The federal judge overseeing a sweeping reform of Orleans Parish Prison said Thursday that he was blindsided by city leaders’ decision this week to issue a stop-work order on a new $145 million jail, and he chided Mayor Mitch Landrieu’s administration for waiting months to act upon its long-held assertion that the new lockup was being built in violation of city law.

U.S. District Judge Lance Africk declined — at least for now — to consider a request to lift the order, telling city officials and Sheriff Marlin Gusman to try again to resolve the impasse among themselves. But Africk warned both sides that even though construction on the 1,438-bed facility has been halted, he will not allow any exceptions to the demands of a federal consent decree that requires increased staffing and an overhaul of OPP’s inhumane conditions.

The jail, Africk said, remains “a very dangerous place” that, despite incremental progress, is still beset by “unacceptable levels of violence, death, suicide, bodily injury and sexual assault.”

Court-appointed experts reiterated at a hearing Thursday that the Sheriff’s Office cannot fully implement the reforms without the clean slate afforded by a new facility.

“The city’s latest legal maneuver will undoubtedly result in many more hours of legal wrangling and delay,” Africk said. “Good for the lawyers, but not for those inmates and staff who must now still suffer.”

While the new jail has been under construction for years, Africk complained that neither he nor any of his official monitors knew that Landrieu’s administration was even considering taking such a drastic step only two months before inmates were expected to begin moving into the building.

City officials, in issuing the stop-work order, claimed that the new jail, contrary to the city ordinance authorizing its construction, is not designed to accommodate all classifications of inmates, including those who must be housed separately from the general population because they are juveniles or require special medical or mental health treatment. To remedy this, the Landrieu administration — which under state law must pay for the care of local inmates — has proposed redesigning the fourth floor of the new jail at a cost of approximately $7 million.

Gusman insists that at this point such a renovation is no longer feasible, and that those changes to the facility would greatly reduce its capacity for housing inmates. He proposes to construct another jail building — at a price tag of $80 million or more — to house the so-called special populations of inmates.

Asked about the timing of the stop-work order, city officials have said they only recently received “full notice” of the jail’s design shortfalls and that they have had limited access to the construction site — claims Gusman denies.

Africk, for his part, suggested that the move was the latest in a “pattern” in which city officials dither for months before lodging last-minute legal objections.

“If the sheriff is in violation of city zoning ordinance now, he was also in violation months ago,” Africk said. “Especially frustrating is the fact that many months ago the city was advised by the sheriff that if the city wanted to retrofit the fourth floor of the jail, the time to begin was then. The interruption would have been less costly, and any renovation delays would not have been as significant.”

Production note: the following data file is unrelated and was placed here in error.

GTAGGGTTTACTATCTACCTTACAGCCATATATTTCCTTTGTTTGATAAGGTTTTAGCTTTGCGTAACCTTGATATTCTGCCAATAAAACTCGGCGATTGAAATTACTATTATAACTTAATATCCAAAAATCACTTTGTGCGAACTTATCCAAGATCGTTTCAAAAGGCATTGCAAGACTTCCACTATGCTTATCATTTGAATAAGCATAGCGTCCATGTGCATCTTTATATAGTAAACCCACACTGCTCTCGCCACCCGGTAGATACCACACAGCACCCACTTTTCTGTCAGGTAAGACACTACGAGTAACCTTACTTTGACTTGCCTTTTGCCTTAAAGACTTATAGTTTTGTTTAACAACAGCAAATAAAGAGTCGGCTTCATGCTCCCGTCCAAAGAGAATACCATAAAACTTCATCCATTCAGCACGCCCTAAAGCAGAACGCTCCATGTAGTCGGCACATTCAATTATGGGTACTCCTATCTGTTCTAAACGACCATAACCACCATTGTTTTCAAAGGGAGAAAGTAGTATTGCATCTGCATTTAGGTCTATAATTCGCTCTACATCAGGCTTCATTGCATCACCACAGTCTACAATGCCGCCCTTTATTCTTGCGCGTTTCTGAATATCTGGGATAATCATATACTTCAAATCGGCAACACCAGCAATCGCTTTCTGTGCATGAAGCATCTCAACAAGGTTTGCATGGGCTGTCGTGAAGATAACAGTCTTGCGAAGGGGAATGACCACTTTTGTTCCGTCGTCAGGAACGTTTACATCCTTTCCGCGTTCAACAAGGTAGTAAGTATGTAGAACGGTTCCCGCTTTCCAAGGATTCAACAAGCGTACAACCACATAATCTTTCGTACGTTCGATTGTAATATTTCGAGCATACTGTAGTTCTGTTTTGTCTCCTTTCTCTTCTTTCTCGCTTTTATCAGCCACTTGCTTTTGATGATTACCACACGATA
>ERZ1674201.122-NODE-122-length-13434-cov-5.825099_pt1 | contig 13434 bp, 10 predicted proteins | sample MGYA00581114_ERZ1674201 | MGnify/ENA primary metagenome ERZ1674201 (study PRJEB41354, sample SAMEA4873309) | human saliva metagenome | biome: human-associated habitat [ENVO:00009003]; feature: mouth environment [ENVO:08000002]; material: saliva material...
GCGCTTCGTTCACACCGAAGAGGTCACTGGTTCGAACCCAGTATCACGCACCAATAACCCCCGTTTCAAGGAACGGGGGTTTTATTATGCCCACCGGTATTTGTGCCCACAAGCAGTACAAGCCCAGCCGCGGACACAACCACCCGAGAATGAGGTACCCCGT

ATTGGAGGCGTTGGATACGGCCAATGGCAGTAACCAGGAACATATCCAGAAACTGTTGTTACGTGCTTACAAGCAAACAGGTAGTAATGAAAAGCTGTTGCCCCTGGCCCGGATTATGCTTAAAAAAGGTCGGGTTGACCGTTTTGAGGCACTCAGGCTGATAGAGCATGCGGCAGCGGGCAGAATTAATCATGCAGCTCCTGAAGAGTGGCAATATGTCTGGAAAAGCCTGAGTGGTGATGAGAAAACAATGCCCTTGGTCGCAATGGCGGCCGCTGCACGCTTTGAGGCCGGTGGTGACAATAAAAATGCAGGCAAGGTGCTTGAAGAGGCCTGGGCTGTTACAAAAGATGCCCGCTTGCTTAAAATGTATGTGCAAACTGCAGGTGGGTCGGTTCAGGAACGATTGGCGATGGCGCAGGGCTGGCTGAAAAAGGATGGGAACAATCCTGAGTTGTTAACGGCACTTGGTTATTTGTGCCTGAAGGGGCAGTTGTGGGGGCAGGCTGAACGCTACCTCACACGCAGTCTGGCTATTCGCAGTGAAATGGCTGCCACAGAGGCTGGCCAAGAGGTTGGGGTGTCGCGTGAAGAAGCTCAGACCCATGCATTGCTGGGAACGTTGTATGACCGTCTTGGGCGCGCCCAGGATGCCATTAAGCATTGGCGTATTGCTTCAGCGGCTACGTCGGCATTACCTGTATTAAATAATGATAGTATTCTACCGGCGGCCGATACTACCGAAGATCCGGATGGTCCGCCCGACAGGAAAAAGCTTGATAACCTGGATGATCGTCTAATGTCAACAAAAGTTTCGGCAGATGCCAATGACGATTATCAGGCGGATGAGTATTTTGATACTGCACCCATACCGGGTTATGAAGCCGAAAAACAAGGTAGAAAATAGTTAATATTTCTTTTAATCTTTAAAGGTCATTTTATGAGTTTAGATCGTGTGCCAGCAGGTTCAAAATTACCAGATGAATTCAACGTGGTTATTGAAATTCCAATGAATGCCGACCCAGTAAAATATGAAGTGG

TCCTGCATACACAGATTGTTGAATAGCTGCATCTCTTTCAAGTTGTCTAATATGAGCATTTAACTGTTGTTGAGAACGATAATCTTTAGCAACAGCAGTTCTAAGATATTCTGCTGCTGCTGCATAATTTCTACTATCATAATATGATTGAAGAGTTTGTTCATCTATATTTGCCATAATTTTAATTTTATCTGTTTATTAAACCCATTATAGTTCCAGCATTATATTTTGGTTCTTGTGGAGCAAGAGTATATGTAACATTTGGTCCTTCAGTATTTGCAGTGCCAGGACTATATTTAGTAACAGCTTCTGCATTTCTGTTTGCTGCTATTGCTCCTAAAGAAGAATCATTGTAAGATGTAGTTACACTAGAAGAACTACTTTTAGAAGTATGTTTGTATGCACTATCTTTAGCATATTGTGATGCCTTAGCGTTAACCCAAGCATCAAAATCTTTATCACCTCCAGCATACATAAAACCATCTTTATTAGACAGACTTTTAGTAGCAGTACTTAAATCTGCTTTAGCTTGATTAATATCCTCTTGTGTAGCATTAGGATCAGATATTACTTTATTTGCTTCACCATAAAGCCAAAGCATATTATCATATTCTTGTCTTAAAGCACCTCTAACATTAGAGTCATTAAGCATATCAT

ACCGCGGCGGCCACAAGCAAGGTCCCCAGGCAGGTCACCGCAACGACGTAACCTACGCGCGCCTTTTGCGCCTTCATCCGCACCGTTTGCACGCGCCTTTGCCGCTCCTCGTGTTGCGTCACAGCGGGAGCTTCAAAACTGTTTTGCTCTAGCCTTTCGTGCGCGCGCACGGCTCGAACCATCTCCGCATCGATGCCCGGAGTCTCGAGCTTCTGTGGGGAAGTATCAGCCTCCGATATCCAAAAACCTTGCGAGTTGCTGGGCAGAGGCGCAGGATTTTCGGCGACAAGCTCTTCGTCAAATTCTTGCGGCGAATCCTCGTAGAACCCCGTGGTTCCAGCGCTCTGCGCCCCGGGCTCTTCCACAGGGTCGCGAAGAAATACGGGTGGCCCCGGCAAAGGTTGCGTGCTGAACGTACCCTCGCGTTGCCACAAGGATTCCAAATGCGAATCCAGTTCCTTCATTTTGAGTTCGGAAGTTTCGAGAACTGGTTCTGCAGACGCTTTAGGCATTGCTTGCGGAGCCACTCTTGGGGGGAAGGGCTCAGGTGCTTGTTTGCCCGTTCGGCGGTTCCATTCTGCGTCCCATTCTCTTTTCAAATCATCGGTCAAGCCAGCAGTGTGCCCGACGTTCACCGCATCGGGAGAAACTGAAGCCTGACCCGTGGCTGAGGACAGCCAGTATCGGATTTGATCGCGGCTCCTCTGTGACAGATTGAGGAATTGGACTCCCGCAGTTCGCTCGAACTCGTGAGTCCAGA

Andy Kopplin, Landrieu’s chief administrative officer, said in a telephone interview Thursday that the stop-work order was issued after it became clear the city and Sheriff’s Office “did not have a meeting of the minds” on the question of the jail’s size. He said the city acted after officials became convinced that Gusman “did not intend to comply” with a city ordinance requiring the new jail to be equipped to house all populations of inmates.

“We haven’t been unclear about our position,” Kopplin said, referring to the proposal to renovate the fourth floor.

Gusman and Landrieu appear to have reached a stalemate over the proper size of the jail — Africk observed Thursday that the two sides “operate in a sea of distrust” — with the mayor pushing for an ambitious reduction in the city’s inmate population and the sheriff dismissing those projections as unrealistic.

The standoff has raised the possibility that Africk, despite his attempts to remain neutral, will be asked to weigh in on the issue. For now though, the judge has made clear he’d rather the two sides try to decide that through what he refers to as “the political process.”

“The court prefers that the stark and sometimes shocking deficiencies at the Orleans Parish Prison be addressed by the elected representatives of this community,” Africk said, “and not this court.”

The judge also heard testimony Thursday from the team of monitors tasked with assessing Gusman’s progress in implementing the mandated reforms. The experts largely echoed a now-familiar refrain that the jail has made some progress, but that more deputies are needed to ensure inmate safety.

Susan McCampbell, the lead monitor, told Africk that she had been distressed to learn of the stop-work order because of the indefinite delay it will cause in opening the new jail. “It means absolute, concrete harm to the inmates” and deputies, she said.

Follow Jim Mustian on Twitter, @JimMustian.